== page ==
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  • Migrating from EJB -> Spring

    From reading Rod Johnson's books I am sold on the benefits of Spring. I'd like to take a medium-size application we've developed and migrate it to Spring but I'm struggling with the best approach to take.

    The application consists of a dozen or so webapp screens and a remote java client application. We use a mixture of entity bean and homebrew JDBC wrappers for data access. The app is currently run under WebLogic 6.1 and makes use of a dozen stateless session beans and 25 entity beans. Other then the remotre client, the rest of the system is co-located. The system uses a single database so no JTA is required.

    One goal is to eliminate the use of session beans **except for the stateless session bean that serves as the communications endpoint for the java client **.

    I'd also like to eventually replace the entity beans and homebrew JDBC junk with something else: either Spring's JdbcTemplate or maybe hibernate.

    With those changes in place I think we could run this app under a simple servlet container like tomcat, which would be cool. I can live with our struts-based webapp for now but I'd love to look at Spring's MVC webapp framework someday.

    Where to start? I need to introduce a DAO layer for sure. I'd like the initial implementation to be the code currently in existence but using Spring's DataAccess exception heirarchy to hide the impl details.

    Our session beans serve as the typical pointless "facade" of functions -- mainly the methods are data acess oriented, but some are pure business logic. The data access methods need to migrate into my new DataAccess layer. This will leave the existing session beans with just some business logic methods. Where to "migrate" these -- into POJOs?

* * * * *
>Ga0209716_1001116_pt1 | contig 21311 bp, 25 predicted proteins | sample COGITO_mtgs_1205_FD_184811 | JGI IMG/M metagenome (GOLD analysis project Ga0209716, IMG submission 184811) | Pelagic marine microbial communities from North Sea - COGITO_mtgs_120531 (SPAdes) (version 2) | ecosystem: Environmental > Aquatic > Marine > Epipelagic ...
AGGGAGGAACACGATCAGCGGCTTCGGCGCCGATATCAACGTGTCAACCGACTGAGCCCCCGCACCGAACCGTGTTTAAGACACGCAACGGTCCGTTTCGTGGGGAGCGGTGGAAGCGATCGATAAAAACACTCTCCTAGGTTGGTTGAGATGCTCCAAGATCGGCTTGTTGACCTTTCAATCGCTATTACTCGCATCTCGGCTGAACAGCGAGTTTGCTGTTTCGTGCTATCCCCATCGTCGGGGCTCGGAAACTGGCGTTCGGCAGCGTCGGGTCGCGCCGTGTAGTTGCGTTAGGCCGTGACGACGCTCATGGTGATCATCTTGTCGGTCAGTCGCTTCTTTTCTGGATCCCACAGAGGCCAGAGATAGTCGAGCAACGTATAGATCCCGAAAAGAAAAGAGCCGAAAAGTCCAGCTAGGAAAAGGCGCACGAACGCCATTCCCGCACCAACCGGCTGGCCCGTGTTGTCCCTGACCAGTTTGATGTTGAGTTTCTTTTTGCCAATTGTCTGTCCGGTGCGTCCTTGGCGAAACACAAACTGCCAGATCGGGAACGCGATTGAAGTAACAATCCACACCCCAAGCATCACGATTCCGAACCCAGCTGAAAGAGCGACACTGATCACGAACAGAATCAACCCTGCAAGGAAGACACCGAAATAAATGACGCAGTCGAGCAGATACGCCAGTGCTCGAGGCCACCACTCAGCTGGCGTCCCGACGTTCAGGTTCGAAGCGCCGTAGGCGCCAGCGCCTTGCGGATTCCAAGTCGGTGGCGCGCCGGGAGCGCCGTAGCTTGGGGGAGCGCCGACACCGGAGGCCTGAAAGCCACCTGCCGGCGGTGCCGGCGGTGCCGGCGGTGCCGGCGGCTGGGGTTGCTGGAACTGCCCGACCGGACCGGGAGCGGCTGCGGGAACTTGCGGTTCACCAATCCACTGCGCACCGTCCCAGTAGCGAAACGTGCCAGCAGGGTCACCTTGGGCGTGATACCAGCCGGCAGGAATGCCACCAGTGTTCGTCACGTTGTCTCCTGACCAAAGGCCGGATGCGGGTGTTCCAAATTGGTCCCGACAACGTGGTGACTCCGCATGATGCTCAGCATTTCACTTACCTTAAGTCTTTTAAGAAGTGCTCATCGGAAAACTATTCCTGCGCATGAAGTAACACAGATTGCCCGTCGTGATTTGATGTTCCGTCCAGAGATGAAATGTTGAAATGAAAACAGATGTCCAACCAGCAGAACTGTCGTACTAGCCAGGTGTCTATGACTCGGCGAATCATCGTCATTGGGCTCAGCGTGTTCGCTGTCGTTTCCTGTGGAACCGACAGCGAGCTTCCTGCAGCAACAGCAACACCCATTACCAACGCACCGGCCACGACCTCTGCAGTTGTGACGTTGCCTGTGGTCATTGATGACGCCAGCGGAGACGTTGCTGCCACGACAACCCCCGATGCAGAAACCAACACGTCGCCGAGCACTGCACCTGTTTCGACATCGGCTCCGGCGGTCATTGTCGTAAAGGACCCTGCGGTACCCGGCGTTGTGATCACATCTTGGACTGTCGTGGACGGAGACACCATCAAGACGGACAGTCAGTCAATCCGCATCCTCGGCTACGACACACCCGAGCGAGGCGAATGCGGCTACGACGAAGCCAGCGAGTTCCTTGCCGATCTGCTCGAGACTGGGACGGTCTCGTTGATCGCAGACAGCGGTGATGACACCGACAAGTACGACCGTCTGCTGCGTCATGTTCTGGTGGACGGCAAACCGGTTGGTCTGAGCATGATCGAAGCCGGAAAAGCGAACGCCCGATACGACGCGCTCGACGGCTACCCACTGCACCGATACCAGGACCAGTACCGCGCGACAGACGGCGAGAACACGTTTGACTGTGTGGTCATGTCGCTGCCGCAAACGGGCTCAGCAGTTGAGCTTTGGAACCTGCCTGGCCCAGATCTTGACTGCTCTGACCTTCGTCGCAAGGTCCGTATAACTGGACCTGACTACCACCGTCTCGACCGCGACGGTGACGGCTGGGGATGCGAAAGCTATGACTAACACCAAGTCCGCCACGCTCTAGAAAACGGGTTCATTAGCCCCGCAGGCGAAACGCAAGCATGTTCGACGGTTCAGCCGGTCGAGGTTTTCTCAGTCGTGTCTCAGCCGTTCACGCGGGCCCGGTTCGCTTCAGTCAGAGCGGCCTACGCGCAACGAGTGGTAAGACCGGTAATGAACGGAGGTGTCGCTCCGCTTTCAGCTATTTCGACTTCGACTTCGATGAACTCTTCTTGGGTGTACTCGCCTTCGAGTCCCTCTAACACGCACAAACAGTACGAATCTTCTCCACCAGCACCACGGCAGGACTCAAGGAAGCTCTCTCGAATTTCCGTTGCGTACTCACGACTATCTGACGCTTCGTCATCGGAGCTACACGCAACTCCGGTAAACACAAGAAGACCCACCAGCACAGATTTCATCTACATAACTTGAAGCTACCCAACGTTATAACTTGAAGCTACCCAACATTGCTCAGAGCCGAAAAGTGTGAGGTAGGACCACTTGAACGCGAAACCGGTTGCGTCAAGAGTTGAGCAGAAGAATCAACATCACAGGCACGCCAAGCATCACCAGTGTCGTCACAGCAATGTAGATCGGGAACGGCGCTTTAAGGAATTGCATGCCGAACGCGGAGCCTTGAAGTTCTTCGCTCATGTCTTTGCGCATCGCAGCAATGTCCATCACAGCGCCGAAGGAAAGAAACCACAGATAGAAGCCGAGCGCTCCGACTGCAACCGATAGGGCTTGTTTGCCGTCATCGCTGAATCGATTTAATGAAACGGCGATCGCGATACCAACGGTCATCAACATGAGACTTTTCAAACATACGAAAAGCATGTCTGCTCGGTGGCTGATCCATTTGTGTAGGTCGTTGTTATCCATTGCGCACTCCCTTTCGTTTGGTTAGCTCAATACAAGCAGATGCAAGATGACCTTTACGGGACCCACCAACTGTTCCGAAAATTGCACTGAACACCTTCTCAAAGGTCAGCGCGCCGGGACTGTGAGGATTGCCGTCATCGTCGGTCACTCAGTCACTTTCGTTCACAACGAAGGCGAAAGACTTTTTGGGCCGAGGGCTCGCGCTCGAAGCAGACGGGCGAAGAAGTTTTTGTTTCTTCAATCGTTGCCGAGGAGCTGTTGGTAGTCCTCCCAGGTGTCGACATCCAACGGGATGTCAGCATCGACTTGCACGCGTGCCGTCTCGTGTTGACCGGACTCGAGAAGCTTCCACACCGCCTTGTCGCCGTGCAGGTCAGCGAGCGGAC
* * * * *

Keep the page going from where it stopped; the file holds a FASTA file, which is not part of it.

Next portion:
I know this is a bit of a ramble. Do I sound like I'm at least in the neighborhood?

    John

  • #2
    Sounds like you are on the right track. Try to break your business objects into interfaces. And try to think about them in those terms. Then implement them using POJOs and DAOs. This would be a great opportunity to start creating unit tests. With well defined interfaces, unit testing easier, especially since you can Mock your DAOs and test your business objects sans database.

    You could even eliminate the EJB for the java client by switching to an HTTP based remoting protocol. If you program on the client using Spring and your business interface, switching between EJB, HTTP and straight RMI wouldn't require code change on the client, and very little on the server (since all 3 remoting strategies would still use the same POJO)

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    • #3
      Unit tests

      I would LOVE to have a suite of unit tests that I could run before, during, and after making this change to be able to know everything still works. We have a small number but it is very pitiful at present.

      For our other (large, non-Spring) application we use Cactus and DBunit to help with "unit" testing (really integration testing in my mind) because our design is so poor. It was too daunting to separate the data access into a layer because it is sprinkled thoughout the codebase (in JSPs(!), servlets, domain objects, etc).

      The Cactus/Dbunit stuff works well enough but the downside is the time it takes to run the tests.

      Any advice/pointers for me on this smaller project for implementing quaity unit tests?

      Thanks!

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      • #4
        Adopting a test-driven development model is a good way. Basically as you refactor your objects, you implement your tests BEFORE you write your code. So you use the tests to create expectations for your objects, and then you implement them.

        I would recommend finding some good resources on test driven development. Like www.testdriven.com. Can anyone suggest a good book?

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